That, as Dotsie Basuch has pointed out, isn’t the “stickiest” of strategies. People give up on themselves for a variety of reasons. 

If Dotsie Bausch and company want people to Switch4Good (look, I did it again!) they need to consider all strategies. One of the “stickiest,” according to market research, is the ethics side to this debate. 

How Does Bessie Feel?

Imagine, just for a moment, that you’re a cow. You’re just trying to live your life, eating your cud, enjoying the sun, lying down when it’s about to rain. It’s kinda nice, no?

All is well when – suddenly – your perfectly nice day is interrupted by forcible impregnation. 

Wait, what?!

You carry your calf to term, about nine months or so. Then you give birth (hopefully with the help of a ranchhand in the midst of their own coming-of-age story).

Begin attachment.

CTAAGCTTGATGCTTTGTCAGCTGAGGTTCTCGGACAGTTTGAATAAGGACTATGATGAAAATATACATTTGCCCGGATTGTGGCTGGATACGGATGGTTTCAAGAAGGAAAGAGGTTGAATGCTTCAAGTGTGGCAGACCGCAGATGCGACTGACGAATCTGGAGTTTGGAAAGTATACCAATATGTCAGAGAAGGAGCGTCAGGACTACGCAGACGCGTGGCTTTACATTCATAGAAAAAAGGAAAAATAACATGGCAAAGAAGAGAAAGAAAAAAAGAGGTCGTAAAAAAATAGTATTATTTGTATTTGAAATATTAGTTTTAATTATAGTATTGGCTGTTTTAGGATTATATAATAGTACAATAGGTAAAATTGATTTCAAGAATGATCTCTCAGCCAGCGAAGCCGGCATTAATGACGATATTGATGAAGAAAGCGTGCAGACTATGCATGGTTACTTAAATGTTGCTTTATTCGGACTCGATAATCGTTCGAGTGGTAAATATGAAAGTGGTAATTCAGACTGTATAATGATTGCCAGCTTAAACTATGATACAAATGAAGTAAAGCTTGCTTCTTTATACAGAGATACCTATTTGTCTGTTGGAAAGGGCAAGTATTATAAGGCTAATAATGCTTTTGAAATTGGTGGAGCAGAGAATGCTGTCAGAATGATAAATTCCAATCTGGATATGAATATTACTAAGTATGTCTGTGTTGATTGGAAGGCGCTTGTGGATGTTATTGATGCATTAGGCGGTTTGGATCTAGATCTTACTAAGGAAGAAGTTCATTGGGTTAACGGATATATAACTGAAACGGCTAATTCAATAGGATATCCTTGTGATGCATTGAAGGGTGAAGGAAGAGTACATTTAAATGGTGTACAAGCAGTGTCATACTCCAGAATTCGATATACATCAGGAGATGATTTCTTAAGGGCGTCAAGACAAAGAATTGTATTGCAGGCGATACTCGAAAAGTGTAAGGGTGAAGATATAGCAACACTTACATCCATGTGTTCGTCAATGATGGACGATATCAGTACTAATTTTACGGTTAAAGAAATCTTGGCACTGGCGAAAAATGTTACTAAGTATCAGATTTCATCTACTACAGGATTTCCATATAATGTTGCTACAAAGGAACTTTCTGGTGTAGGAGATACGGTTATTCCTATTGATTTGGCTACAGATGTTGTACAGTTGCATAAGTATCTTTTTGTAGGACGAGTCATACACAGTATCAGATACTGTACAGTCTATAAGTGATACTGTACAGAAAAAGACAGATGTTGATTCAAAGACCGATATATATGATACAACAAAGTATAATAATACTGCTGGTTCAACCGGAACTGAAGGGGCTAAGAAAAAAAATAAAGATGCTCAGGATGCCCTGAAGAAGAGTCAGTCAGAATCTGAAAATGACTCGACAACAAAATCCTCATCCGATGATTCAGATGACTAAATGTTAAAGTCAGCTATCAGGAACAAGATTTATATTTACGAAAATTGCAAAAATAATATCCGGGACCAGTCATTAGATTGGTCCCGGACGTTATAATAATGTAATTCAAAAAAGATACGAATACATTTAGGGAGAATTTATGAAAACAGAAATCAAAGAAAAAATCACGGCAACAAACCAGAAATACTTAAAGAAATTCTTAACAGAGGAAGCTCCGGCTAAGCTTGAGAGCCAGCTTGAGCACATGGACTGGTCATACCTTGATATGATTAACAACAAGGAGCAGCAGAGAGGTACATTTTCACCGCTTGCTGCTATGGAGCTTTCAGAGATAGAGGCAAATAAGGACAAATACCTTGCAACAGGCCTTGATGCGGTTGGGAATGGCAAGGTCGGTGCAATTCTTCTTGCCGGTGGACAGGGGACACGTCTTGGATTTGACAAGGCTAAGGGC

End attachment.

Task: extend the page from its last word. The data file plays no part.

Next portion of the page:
THEN, if forced impregnation wasn’t enough, you have your beautiful baby calf taken away from you. 

Bruh. 

Now, the milk you have produced to make your calf big and strong is now being harvested and extracted for some other entitled mammal to consume from a tiny paper carton in between math and gym.

Not only that, but sometimes it’s wasted through the nose of some snotty child, or mixed with chocolate like some kind of dessert! It’s even been used to ruin perfectly delicious coffee.

So, you’re forced to have a calf, it’s taken from you, and so is the milk you produce. All for the glorious pleasure of wealthy industry tycoons. Then, next year, it happens all over again.

Not so fun being the cow, is it? 

Taking On Big Milk

Dotsie Bausch and Switch4Good have their work cut out for them. They’re fighting an uphill battle against industry, government, culture, and the stubborn.